/duy ok"sin/, n. Chem.
a general name for a family of chlorinated hydrocarbons, C12H4Cl4O2, typically used to refer to one isomer, TCDD, a by-product of pesticide manufacture: a toxic compound that is carcinogenic and teratogenic in certain animals. Also called TCDD Cf. Agent Orange.
[1965-70; DI-1 + OX- + -IN2]

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Aromatic compound, any of a group of contaminants produced in making herbicides (e.g., Agent Orange), disinfectants, and other agents.

Their basic chemical structure consists of two benzene rings connected by a pair of oxygen atoms; when substituents on the rings are chlorine atoms, the molecules are particularly toxic. The best-known, usually called simply dioxin, is 2,3,7,8-tetrachlorodibenzo-p-dioxin (2,3,7,8-TCDD). It is extremely stable chemically; it does not dissolve in water but dissolves in oils (and thus accumulates in body fat). The extent of its human toxicity is disputed and the subject of continuing research.

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      any of a group of chemical compounds that is an undesirable by-product in the manufacture of herbicides, disinfectants, and other agents. In popular terminology, dioxin has become a synonym for one specific dioxin, 2,3,7,8-tetrachlorodibenzo-p-dioxin (2,3,7,8-TCDD).

      In chemical structure, a dioxin (technically called dibenzo-p-dioxin) consists of two benzene rings connected by a pair of oxygen atoms. Each of the eight carbon atoms on the rings that are not bonded to oxygen can bind with hydrogen atoms or atoms of other elements. By convention these positions are assigned the numbers 1 through 4 and 6 through 9. The more toxic dioxins carry chlorine atoms at these positions, and the best-known one has chlorine atoms at the 2,3,7, and 8 positions. This isomer—2,3,7,8-TCDD—is extremely stable chemically. It is virtually insoluble in water and in most organic compounds but is soluble in oils. It is this combination of properties that allows this dioxin in soil to resist dilution with rainwater and causes it to seek and enter fatty tissue in the body if it is absorbed.

      Dioxin serves no useful purpose but is formed as an undesirable by-product during the synthesis of 2,4,5-trichlorophenol and some other useful compounds. The chemical 2,4,5-trichlorophenol serves as a raw material for making the herbicides Silvex and 2,4,5-T (2,4,5-trichlorophenoxyacetic acid). The latter is a major active ingredient of Agent Orange (q.v.), a defoliant formerly used in Vietnam by the U.S. military and in the United States to kill unwanted vegetation. This 2,4,5-trichlorophenol is also used in the production of hexachlorophene, an antibacterial agent formerly used in deodorants and soaps.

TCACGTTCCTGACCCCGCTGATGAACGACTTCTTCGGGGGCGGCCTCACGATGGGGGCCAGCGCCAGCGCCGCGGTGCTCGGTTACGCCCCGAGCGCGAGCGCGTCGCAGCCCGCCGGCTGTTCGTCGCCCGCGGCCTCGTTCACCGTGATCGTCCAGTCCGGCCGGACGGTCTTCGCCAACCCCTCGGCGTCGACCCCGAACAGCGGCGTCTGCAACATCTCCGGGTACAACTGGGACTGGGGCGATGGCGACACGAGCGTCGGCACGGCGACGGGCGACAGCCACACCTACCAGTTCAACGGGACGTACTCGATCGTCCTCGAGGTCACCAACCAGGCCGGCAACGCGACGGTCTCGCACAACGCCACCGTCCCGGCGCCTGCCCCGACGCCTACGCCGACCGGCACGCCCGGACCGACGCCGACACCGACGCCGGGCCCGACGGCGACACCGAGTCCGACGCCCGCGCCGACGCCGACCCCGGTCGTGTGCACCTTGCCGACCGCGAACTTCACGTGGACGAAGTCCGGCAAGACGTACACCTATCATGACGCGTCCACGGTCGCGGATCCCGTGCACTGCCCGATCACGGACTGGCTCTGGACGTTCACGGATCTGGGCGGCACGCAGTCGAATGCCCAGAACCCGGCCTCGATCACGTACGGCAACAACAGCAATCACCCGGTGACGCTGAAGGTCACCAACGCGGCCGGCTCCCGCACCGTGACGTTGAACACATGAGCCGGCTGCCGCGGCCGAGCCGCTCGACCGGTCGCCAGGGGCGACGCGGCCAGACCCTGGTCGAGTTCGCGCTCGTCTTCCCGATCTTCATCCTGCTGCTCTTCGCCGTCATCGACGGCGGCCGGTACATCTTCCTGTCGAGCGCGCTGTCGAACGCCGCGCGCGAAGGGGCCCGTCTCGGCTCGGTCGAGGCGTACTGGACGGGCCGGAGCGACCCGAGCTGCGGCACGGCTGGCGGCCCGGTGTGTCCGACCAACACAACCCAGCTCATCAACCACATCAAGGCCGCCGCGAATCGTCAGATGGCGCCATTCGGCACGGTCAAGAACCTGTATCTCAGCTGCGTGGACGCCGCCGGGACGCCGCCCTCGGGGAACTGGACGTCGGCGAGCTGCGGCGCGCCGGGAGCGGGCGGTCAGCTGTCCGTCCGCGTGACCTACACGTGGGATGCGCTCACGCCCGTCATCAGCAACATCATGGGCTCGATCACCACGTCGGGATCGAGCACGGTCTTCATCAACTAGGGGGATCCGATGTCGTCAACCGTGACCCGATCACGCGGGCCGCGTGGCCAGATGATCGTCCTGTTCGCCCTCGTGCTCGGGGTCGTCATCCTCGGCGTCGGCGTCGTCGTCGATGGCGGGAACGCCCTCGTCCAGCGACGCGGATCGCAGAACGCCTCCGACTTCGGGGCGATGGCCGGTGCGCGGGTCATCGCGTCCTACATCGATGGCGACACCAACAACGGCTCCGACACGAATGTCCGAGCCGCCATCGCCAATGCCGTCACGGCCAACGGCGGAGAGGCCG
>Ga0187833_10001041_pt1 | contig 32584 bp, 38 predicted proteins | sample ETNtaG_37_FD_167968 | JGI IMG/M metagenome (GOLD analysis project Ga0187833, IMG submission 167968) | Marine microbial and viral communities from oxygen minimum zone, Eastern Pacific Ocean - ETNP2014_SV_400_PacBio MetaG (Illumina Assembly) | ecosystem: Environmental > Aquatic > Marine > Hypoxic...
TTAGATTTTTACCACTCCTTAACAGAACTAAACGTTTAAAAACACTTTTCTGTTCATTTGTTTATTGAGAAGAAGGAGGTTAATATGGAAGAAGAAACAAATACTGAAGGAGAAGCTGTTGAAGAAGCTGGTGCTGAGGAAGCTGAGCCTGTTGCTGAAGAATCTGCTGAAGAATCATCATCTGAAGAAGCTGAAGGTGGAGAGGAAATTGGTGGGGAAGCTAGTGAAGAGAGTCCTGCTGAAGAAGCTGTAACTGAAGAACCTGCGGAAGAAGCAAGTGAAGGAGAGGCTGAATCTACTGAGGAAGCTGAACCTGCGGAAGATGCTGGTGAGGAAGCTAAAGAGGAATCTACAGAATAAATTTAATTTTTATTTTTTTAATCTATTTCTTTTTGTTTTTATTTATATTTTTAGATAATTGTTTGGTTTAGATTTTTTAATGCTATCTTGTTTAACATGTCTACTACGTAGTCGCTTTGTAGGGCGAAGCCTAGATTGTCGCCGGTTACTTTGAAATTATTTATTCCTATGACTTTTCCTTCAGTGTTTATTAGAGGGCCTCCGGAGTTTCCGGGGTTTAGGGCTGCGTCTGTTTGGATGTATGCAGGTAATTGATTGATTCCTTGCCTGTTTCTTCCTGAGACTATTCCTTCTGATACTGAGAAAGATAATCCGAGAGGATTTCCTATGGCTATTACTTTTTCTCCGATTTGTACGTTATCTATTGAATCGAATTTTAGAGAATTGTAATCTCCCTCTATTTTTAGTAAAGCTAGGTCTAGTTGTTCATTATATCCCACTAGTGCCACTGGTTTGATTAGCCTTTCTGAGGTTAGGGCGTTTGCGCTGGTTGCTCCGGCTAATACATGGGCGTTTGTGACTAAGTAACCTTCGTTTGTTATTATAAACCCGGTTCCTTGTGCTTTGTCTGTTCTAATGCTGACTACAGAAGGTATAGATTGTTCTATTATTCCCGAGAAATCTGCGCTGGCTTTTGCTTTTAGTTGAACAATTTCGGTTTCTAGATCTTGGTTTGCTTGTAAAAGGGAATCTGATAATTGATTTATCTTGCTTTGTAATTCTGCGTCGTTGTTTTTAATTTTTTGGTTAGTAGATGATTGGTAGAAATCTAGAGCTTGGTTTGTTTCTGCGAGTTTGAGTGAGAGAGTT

The recognition in the early 1980s that residential sites at Times Beach and elsewhere in Missouri, U.S., had been contaminated by improper disposal of chemical wastes containing 2,3,7,8-TCDD led to intense public scrutiny of its possible toxic effects. Toxicologists mistakenly concluded from studies on laboratory animals that TCDD was one of the most toxic of all man-made substances and recommended that soil levels in excess of one part per billion might constitute a health risk to humans. It was known that TCDD could produce chloracne, a serious skin rash, but exposure to the chemical was also blamed for muscular dysfunctions, various bodily inflammations, impotency, birth defects, genetic mutations, and nervous system disorders. TCDD was also linked to various cancers.

      Subsequent research, however, discounted most of these inferences, which were based on the effects of very high doses of TCDD on guinea pigs and other peculiarly susceptible animals. Among humans, the only disease definitely found related to TCDD is chloracne, which develops shortly after exposure to the chemical. Epidemiological studies on industrial workers exposed to TCDD over many years show that it has a weak carcinogenic effect at high-dose exposures and no effect whatsoever at low-dose exposures. In fact, normally occurring exposure to TCDD appears to be less of a carcinogenic risk than similar exposure to asbestos, radon, or cigarette smoke. Nor has any convincing evidence been found for the association of TCDD with other bodily disorders and defects in humans, including genetic mutations.

      What toxicity TCDD does possess apparently derives from the chemical's ability to bind with a particular type of receptor protein inside some cells within the body. The resulting TCDD-receptor complex can enter the cell's nucleus and bind with its DNA, thereby disrupting the cell's machinery for producing proteins. The wide and rather puzzling array of toxic effects induced in animals by high levels of TCDD are apparently all receptor-mediated responses to that chemical. Such animals' immune systems are those most often affected, being apparently weakened or compromised by TCDD.

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Universalium. 2010.

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